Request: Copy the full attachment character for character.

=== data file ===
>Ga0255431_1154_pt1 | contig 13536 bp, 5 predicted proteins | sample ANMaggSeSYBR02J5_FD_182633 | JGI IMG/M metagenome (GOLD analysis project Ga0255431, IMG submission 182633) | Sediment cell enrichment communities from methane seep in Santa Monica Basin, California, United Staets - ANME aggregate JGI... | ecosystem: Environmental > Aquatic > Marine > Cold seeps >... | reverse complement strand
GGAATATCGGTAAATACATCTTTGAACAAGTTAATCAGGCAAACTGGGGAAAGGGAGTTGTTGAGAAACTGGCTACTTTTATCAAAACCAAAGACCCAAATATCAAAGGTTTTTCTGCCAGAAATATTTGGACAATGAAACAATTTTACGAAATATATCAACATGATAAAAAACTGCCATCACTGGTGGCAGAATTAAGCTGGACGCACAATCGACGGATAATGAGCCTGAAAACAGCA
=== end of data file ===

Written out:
>Ga0255431_1154_pt1 | contig 13536 bp, 5 predicted proteins | sample ANMaggSeSYBR02J5_FD_182633 | JGI IMG/M metagenome (GOLD analysis project Ga0255431, IMG submission 182633) | Sediment cell enrichment communities from methane seep in Santa Monica Basin, California, United Staets - ANME aggregate JGI... | ecosystem: Environmental > Aquatic > Marine > Cold seeps >... | reverse complement strand
GGAATATCGGTAAATACATCTTTGAACAAGTTAATCAGGCAAACTGGGGAAAGGGAGTTGTTGAGAAACTGGCTACTTTTATCAAAACCAAAGACCCAAATATCAAAGGTTTTTCTGCCAGAAATATTTGGACAATGAAACAATTTTACGAAATATATCAACATGATAAAAAACTGCCATCACTGGTGGCAGAATTAAGCTGGACGCACAATCGACGGATAATGAGCCTGAAAACAGCA